The Snowden revelations in 2013 have fuelled a geopolitical and ideological contest over the future of internet governance, and in a number of ways, these revelations have propelled Brazil and Germany into a leadership role as regards the balance between freedom and security in the digital age.
Brazil and Germany share important similarities. Both are democratic countries. Their leaders, Dilma Rousseff and Angela Merkel, were visibly stung by the revelations of having been spied upon and feel domestic political pressure to fight back. Many elites in both countries share the conviction that safeguarding privacy and freedom means curtailing blanket surveillance efforts. Businesses in both countries worry about the link between surveillance and industrial espionage. For Facebook and Google, both are important markets. Brazil and Germany are also favorite refuges for activist journalists.
Since the summer of 2013, the Brazilian and German governments have pursued a number of initiatives at the national, regional and global levels. Domestically, the Germans have entertained steps to regain “technological sovereignty” by reducing dependence on US and Chinese service providers. The Brazilians have passed a landmark law called Marco Civil da Internet, providing a civil rights framework for internet users in Brazil.
At the global level, we have seen an increasing level of cooperation between the two countries. Brazil has supported Germany’s push for a UN General Assembly resolution on digital freedom and privacy. Many in Germany expressed sympathy for Rousseff’s speech at the general assembly in September 2013 and its ambitious call for a multilateral framework. The speech resulted in Brazil hosting a major global meeting, called NETmundial, about internet governance on 22-23 April 2014 in São Paulo. Leading up to this meeting, there was and still is a strong need for an open exchange between the different stakeholders on internet governance in Brazil and Germany.
The day before NETMundial, on 22 April 2014, GPPi – together with the Rio Institute for Technology & Society and in cooperation with the Network of Interdisciplinary Internet & Society Research Centers – co-hosted a Brazilian-German workshop on internet governance that assembled experts to discuss what Brazil and Germany can do together to foster an open, free and secure internet.
The off-the-record morning workshop focused on debates around internet policy in Brazil and Germany. Participants identified norms of internet governance that both countries share, in particular the right to privacy, and sought to pinpoint areas of collaboration going forward.
GPPi’s Thorsten Benner, Tim Maurer, Oliver Read and Oliver Stuenkel participated in the morning event. In his contribution, Thorsten Benner stressed that Germany and Brazil have a huge contribution to make leading by example and building coalitions around issues of privacy, surveillance and norm development in cybersecurity. Drawing on his recent research on “swing states,” Tim Maurer identified the governments with which Germany and Brazil could try to enter a coalition. Oliver Stuenkel stressed the need for Brazil to follow through on its commitment to norm entrepreneurship in the area of internet governance. Oliver Read moderated a panel on Germany’s internet policies.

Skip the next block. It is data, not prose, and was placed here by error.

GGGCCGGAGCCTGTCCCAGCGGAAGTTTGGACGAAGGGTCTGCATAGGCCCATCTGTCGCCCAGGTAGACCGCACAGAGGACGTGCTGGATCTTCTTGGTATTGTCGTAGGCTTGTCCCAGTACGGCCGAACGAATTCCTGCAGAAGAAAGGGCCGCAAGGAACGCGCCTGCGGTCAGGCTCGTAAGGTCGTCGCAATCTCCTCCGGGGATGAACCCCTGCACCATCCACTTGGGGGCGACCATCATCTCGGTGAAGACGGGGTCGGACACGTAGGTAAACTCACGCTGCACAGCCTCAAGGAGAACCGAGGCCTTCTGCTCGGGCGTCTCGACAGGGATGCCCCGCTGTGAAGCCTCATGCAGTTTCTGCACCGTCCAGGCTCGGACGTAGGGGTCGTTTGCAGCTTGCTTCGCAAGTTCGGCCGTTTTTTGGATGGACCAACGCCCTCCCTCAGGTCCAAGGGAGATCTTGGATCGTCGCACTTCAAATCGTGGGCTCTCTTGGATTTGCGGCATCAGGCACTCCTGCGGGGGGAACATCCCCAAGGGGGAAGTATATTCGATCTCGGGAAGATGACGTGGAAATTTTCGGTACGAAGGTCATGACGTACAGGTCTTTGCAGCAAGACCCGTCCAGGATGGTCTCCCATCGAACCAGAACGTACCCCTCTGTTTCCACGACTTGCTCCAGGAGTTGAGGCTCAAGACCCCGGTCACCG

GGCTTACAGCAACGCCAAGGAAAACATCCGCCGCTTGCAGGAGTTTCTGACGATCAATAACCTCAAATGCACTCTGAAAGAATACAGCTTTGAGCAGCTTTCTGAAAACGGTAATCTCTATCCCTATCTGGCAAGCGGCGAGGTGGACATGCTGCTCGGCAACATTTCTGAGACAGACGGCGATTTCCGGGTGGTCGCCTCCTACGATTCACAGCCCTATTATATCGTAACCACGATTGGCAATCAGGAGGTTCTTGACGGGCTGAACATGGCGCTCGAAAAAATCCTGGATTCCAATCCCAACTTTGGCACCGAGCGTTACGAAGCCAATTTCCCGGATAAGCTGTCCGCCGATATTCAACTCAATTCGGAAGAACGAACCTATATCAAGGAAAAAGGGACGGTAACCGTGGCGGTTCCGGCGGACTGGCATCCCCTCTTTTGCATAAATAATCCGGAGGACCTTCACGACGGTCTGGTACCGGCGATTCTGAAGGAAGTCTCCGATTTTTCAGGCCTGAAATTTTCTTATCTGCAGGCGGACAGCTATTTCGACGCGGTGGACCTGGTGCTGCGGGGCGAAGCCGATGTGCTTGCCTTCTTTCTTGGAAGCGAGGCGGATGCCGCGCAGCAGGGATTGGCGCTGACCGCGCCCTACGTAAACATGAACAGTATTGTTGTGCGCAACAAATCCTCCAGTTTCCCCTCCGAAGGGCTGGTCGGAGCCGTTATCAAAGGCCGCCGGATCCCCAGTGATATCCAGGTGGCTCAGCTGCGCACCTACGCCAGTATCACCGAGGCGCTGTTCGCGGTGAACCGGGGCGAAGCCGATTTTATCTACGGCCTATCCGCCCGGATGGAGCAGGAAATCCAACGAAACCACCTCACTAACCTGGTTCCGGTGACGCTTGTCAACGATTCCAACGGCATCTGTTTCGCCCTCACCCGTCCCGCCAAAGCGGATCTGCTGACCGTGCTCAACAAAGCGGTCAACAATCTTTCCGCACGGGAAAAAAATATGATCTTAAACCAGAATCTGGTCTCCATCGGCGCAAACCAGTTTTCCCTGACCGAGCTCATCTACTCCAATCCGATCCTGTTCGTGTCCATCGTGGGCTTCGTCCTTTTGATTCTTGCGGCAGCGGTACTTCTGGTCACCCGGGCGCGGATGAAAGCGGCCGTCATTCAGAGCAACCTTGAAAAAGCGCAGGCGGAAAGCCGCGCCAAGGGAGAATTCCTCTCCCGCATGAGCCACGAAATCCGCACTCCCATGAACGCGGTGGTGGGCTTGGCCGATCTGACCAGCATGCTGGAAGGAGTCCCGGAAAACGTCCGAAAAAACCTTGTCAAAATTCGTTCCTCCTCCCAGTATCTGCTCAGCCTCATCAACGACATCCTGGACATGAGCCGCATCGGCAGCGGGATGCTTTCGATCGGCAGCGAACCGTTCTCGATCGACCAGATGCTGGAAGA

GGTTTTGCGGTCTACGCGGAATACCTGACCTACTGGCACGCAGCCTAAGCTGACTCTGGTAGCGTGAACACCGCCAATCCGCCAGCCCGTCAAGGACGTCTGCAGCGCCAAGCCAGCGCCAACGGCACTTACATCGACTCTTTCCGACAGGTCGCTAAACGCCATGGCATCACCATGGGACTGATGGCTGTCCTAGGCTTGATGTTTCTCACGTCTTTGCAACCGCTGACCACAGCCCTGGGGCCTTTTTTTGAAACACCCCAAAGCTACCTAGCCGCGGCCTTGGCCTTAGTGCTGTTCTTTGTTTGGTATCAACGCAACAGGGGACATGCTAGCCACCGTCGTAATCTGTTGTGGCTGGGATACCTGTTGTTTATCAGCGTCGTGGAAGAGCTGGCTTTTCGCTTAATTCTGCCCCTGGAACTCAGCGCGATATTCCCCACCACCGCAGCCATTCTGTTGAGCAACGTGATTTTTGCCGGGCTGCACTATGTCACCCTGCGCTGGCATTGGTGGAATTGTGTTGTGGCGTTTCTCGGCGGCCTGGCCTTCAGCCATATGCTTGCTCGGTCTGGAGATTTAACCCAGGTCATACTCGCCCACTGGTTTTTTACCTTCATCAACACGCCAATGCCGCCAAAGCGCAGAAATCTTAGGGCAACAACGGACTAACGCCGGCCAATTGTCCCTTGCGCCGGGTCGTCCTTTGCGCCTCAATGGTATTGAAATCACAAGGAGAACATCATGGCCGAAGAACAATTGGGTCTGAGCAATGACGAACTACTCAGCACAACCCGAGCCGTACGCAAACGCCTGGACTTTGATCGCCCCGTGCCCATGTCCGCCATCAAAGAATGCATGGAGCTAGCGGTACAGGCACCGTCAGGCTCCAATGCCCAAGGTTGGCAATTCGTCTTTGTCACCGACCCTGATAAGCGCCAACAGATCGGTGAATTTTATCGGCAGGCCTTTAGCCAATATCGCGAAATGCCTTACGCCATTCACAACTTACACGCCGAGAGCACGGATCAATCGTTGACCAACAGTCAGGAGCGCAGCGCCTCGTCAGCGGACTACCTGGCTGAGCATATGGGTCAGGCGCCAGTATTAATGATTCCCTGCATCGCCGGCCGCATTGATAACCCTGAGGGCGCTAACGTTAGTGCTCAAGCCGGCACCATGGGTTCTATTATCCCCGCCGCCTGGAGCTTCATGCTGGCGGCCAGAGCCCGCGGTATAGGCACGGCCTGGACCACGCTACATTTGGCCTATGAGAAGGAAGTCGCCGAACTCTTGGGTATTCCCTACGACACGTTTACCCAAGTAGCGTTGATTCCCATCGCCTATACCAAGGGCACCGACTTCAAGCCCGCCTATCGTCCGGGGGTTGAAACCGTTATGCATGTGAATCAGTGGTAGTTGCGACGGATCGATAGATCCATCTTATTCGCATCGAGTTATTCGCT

Following the morning workshop was an afternoon session that was open to the general public and not specific to Brazil and Germany. Discussions reflected on the two key tasks of NETMundial: developing a set of guiding principles in a highly diverse internet governance system and developing a roadmap for the “globalization” of core internet governance modalities.
Among many others, participants during the day included: Dirk Brengelmann, Germany’s commissioner for international cyber policy; Detlev Dauke, director general of Germany’s federal ministry of economic affairs and energy; Carlos Afonso, board member of the Brazilian Internet Steering Committee; Alessandro Molon, member of Brazil’s national congress and rapporteur on Marco Civil; Jeanette Hofmann, director at the Alexander von Humboldt Institute for Internet and Society; Markus Beckedahl, blogger at netzpolitik.org; Frank La Rue, UN special rapporteur on the promotion and protection of the right to freedom of opinion and expression; Monroe Price, director of the Center for Global Communication Studies at the Annenberg School; Erika Mann, director of public policy in Brussels at Facebook; Vint Cerf, chief internet evangelist for Google; and Urs Gasser, director of the Berkman Center for Internet & Society at Harvard University.
Ronaldo Lemos and Carlos Affonso de Souza, directors of the Rio Institute for Technology and Society, were GPPi’s key Brazilian partners for the event. Both were closely involved in the process that led to Marco Civil, which was passed into law the day after the workshop.
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For more information, please contact Thorsten Benner.